I’m an introvert and that’s ok.
It’s who I am – but it has taken me a long time to accept that fact.
We introverts can be misunderstood, you see: our shyness can be mistaken for rudeness; our preference for reading a book over attending a big gathering assumed to be a tendency towards being anti-social, for example.
A couple of points about introverts:
We can be shy, and I for one am sorry if that is ever mistaken for rudeness – I can remember being at many a social occasion desperately trying to think of something to say (I hate small talk). My brain will be going a million to the dozen seeking something intelligent and appropriate to the occasion, making me more nervous, meaning that when I do manage to say something it tends to blurt out in a bit of gobbledegook (I tend to talk very fast when I’m nervous). I then feel really stupid, and then more nervous…big fat vicious circle.
Much better, then, to observe quietly!
I’m not as shy as I used to be – life events have given me a sense of boldness and the perspective that there are worse things than saying something daft.
A tip I’ve learnt is to give a dazzling smile, and to ask the other person about themselves – (lots of people love talking about themselves!), meaning we introverts only need to smile, nod, and make comments or ask more questions at the appropriate moments. Happily, I’ve had some interesting conversations this way – it’s a good way to break the ice.
And remember, you can move on by making a polite excuse if they’re really boring.
We’re Not Antisocial – speaking for myself and other introverts I know we love home comforts. Our favourite pastimes include reading one of our extensive selection of books, or watching a DVD.
Through these activities, we can escape to other places without moving an inch – and we don’t have to talk to anyone. That’s not necessarily being antisocial – sometimes I know I just don’t have the energy to have a conversation with someone.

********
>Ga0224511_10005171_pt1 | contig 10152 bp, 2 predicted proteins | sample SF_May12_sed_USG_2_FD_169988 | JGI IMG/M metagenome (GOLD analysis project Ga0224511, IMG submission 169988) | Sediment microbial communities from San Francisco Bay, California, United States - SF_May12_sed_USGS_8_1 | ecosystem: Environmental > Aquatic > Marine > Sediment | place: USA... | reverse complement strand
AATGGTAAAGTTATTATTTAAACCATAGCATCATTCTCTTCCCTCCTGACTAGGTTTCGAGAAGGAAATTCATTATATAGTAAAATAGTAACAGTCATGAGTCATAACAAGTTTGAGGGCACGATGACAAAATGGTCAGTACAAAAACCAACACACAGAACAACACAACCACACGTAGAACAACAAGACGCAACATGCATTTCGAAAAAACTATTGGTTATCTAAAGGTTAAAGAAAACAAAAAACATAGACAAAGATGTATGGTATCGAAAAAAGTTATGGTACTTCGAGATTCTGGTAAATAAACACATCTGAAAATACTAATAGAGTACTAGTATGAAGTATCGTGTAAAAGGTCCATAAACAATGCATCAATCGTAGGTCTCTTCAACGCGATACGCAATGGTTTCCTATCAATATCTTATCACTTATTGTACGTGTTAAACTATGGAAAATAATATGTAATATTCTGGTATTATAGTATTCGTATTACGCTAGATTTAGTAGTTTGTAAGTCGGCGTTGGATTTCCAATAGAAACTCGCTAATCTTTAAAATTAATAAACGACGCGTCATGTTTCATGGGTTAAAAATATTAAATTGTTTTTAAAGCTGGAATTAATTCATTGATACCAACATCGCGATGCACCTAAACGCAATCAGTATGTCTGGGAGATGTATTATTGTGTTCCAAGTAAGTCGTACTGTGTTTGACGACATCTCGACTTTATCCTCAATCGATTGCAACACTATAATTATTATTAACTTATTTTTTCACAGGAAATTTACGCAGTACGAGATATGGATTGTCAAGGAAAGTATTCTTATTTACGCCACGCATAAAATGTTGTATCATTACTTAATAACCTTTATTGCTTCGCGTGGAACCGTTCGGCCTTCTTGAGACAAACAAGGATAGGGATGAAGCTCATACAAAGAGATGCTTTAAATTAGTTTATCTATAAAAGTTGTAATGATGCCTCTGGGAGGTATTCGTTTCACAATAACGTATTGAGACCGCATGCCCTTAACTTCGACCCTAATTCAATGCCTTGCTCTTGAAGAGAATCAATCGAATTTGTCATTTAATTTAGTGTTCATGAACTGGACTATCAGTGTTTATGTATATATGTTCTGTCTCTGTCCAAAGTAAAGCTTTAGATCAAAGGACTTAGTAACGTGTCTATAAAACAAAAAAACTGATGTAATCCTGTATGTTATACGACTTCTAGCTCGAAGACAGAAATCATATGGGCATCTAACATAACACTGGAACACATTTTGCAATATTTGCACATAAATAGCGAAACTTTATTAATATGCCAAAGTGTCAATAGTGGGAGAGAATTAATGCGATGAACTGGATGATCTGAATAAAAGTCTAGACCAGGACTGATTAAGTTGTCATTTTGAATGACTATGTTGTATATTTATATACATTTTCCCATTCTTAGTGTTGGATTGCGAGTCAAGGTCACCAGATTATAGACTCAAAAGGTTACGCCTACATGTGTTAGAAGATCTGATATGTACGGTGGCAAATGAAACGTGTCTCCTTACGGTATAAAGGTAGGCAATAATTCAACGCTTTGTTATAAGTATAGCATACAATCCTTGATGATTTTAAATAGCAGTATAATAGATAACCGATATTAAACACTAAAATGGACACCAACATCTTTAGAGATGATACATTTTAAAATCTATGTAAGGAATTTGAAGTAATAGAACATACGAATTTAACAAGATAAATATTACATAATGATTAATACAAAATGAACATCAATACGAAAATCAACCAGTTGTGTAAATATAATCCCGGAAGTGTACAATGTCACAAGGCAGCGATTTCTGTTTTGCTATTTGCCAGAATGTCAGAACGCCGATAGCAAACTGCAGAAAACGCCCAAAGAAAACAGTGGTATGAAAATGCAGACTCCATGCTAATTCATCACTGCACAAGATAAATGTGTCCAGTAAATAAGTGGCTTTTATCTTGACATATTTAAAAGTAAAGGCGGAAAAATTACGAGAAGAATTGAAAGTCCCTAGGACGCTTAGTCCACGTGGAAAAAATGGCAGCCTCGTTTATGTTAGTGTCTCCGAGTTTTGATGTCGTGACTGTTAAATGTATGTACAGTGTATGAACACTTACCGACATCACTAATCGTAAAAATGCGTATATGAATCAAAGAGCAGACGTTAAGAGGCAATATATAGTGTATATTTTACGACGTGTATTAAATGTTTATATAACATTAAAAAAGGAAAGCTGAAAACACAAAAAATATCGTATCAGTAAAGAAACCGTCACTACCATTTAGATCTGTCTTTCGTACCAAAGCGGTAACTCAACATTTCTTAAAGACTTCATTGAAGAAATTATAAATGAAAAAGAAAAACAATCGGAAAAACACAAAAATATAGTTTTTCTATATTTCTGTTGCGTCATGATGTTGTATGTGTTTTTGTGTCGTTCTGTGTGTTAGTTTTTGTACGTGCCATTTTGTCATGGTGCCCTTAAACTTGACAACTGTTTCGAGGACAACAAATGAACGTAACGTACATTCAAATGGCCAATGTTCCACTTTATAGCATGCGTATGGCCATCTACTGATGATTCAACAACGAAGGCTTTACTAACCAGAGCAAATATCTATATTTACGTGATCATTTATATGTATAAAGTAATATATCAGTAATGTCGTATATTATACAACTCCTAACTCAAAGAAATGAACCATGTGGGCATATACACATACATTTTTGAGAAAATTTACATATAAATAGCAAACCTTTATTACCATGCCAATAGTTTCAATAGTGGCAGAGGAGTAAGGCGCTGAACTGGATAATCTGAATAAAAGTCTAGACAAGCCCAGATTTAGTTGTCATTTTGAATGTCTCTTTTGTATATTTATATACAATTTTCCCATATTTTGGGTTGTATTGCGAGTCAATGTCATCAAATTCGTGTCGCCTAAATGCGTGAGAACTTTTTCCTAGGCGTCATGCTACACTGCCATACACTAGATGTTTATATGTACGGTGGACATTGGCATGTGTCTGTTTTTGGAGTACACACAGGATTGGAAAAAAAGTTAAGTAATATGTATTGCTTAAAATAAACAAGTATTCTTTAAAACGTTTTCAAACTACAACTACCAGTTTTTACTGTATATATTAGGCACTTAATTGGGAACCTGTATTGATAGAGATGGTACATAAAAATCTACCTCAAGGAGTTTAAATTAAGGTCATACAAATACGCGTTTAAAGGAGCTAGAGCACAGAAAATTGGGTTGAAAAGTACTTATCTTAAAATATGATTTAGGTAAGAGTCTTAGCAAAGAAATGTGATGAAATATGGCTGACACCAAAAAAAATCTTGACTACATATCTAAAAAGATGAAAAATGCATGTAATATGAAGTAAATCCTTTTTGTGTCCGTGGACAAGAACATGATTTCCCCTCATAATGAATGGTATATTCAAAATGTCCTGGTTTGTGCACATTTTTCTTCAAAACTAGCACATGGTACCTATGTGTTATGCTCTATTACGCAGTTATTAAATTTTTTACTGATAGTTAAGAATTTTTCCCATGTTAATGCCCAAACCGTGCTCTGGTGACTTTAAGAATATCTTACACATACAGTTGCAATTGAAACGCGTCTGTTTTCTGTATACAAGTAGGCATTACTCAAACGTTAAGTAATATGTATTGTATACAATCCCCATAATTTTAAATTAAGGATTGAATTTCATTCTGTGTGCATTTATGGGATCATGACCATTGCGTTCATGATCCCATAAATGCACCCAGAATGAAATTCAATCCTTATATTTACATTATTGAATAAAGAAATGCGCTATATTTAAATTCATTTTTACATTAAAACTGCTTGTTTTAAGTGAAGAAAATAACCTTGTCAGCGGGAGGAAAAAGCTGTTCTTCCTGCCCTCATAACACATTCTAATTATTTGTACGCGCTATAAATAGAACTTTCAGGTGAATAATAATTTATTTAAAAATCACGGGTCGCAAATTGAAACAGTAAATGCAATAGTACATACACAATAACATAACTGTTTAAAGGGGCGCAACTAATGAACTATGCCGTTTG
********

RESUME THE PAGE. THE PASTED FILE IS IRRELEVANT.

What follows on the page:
That lack of conversational and social energy has got worse since Hugo died, understandably. My energy is finite, and most of it is usually spent on getting through the day – avoiding triggers, finding things to feel positive about, grieving for my little boy.
So, while it can be easier to stay in the sanctuary of my own home, I am not antisocial. I love meeting new people. Thank goodness for social media! It means I can be alone without being lonely because I can interact with others when I feel able.
I do love meeting people in real life, too – just in small doses, preferably.
Getting dressed up to go somewhere is lovely. I can sometimes feel a bit anxious about a big gathering especially if I am arriving alone, but my strategy is to linger on the periphery until I find someone to talk to.
To be honest, I find big gatherings, and conferences especially exhausting. So much stimulation, so many things to listen to, people to meet and chat to, so much noise! As much as I do enjoy them, they are draining and I’m often glad to get home for a bit of peace and quiet and to recharge.
The graphic below describes very succinctly the effect of people on introverts:
I hope this is useful for introverts and extroverts alike. We’re all people, we just have our different ways – it’s what makes the world interesting!
It sounds rather Monty Python, but I’m an introvert and that’s ok. I sleep all night and read all day…
Speak soon (and by speak, I mean text message).